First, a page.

Money Magazine has an article telling readers how to tell if you're
On Track for Retirement. It's a good article but personally I'm put off by the tone of Part I.
The author, Walter Updegrave, says "A 401(k) gives you the biggest bang for every buck you save, so if you are not making maximum use of yours, you're not really serious about retirement."
I agree with the first half of that statement, but I think the second part is both untrue and unduly harsh. Some of us who are "serious about retirement" are also serious about rearing our children, serious about paying off debt, serious about meeting our medical needs and seriously underpaid. Actually, I don't count myself as being underpaid, but I don't have the financial wherewithal right now to max out my 401 (k) contributions. For the majority of Americans who make even less than I do, being serious about today is every bit as important as being serious about tomorrow.
I took the little "savings quiz" on the Money site, and learned that I should be saving 30% of my salary in order to retire. I currently save 16% and my employer contributes another 6% of my salary. But then I read this: "Savings percentages are rounded figures. Assumes retirement age of 65, annual inflation of 2.5%, that Social Security and savings will replace 80% of pre-retirement salary after deducting annual amount saved and that savings are invested in a portfolio that gradually shifts from 91% stocks, 9% bonds to 46% stocks, 54% bonds by retirement date. At retirement, funds are invested in an inflation-adjusted lifetime immediate annuity."
Well, there ya go! My assumptions are very different from Money's assumptions.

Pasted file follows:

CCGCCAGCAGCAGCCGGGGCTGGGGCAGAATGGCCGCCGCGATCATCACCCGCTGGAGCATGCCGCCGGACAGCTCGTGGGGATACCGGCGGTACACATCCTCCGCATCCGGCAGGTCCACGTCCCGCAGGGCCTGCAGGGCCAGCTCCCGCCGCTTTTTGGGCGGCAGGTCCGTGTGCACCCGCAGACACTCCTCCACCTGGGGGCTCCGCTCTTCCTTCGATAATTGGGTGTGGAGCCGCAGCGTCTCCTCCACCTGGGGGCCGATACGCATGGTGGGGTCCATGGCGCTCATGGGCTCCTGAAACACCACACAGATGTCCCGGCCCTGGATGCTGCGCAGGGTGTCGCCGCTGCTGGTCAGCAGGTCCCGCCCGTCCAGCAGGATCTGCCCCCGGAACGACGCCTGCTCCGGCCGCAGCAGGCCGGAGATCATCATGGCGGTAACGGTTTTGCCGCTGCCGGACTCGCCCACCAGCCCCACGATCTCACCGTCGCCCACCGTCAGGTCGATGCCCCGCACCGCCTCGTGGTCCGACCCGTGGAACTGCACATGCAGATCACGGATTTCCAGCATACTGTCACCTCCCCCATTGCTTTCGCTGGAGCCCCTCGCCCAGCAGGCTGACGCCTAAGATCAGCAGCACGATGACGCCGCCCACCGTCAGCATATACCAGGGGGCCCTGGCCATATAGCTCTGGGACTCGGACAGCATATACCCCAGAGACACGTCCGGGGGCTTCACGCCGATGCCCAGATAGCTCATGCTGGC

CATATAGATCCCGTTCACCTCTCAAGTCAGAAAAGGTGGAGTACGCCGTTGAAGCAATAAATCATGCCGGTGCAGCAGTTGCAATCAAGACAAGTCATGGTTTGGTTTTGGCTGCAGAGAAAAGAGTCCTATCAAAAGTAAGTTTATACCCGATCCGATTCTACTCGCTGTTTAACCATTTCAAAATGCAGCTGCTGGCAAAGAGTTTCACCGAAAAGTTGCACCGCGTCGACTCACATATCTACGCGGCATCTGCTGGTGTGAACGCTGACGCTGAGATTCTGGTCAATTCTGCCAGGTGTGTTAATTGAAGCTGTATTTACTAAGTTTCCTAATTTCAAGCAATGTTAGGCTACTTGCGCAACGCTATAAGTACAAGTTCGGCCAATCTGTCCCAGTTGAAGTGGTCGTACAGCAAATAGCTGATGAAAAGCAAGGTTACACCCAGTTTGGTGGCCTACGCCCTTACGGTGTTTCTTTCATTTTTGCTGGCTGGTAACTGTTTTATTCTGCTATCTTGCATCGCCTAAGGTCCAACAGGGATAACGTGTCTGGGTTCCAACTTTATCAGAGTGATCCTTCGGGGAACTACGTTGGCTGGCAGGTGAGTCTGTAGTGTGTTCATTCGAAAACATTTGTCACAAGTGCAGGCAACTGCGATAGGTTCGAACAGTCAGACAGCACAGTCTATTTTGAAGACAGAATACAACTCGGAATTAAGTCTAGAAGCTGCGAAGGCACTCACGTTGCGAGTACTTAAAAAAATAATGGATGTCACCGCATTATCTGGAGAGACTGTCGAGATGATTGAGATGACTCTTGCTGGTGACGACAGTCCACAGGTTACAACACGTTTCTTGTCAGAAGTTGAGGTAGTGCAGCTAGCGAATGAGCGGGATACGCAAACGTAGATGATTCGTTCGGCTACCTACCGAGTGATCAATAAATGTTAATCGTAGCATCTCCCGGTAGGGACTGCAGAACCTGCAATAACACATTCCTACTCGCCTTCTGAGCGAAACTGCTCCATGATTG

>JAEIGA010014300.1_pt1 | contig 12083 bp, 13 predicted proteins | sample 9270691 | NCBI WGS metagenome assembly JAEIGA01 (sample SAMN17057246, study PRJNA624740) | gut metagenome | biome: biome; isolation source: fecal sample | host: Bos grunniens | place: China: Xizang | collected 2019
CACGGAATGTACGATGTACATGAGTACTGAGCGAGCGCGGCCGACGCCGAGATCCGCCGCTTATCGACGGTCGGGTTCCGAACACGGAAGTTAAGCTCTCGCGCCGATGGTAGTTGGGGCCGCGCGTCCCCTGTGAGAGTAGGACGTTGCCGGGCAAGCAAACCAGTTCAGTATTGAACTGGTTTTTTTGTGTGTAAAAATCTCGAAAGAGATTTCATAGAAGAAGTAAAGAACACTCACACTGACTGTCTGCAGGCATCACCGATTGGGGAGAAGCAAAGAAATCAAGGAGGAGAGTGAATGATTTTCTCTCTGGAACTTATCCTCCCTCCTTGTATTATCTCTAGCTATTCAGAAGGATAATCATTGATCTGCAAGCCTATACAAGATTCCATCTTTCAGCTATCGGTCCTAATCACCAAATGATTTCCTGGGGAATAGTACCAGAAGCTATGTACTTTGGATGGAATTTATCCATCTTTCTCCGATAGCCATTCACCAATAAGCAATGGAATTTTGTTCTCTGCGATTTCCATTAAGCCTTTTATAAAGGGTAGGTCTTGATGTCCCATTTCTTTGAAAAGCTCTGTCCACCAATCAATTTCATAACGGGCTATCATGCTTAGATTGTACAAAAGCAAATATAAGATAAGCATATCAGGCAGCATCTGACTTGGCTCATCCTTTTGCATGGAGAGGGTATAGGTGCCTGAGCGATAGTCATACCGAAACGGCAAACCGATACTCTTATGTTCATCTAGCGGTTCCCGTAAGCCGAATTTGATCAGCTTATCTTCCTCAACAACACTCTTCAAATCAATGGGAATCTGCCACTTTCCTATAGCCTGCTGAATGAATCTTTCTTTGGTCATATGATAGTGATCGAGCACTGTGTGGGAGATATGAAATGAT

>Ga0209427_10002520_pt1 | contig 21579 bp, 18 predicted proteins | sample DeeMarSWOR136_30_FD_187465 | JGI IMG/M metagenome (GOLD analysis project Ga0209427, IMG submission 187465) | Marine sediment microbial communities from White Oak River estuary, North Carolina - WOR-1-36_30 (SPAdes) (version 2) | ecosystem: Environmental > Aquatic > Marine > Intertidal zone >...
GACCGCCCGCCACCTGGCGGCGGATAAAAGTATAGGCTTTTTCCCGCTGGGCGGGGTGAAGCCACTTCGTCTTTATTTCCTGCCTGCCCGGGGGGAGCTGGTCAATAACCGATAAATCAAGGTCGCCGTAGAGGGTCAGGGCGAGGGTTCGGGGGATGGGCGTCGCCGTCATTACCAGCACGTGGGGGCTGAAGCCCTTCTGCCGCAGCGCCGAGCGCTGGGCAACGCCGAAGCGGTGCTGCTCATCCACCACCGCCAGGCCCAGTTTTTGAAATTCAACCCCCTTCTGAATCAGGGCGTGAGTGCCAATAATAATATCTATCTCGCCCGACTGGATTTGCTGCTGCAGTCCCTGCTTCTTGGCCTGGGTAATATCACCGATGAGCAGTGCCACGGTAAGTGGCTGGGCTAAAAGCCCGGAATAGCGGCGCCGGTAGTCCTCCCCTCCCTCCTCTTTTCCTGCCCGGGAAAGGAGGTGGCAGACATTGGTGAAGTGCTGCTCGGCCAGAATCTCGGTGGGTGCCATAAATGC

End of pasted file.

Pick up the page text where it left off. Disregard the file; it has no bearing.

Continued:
I won't be retiring at age 65. I'd like to retire at 67 but age 69 is also OK by me.
I won't be needing 80% of my pre-retirement salary. My home will be paid for, and I have a second home that can be sold to meet extraordinary expenses, should they occur after retirement.
Most of all, I will definitely NOT be investing in a portfolio of 46% stock and 54% bonds during retirement. I've never understood this rush into bonds--which, over time, lower returns without providing the kind of safety they advertise. I don't intend to be fully vested in stocks as I am now, but the majority of my post-retirement funds will stay in them.
I may or may not invest in an inflation-adjusted lifetime immediate annuity, though I know this author greatly favors them. So far, I see them as too expensive for the benefit they provide. They may change, or I may change my mind about annuitites by the time I retire but right now, this is another assumption I don't make.
As always, one-size-fits-all calculators and assumptions don't fit me.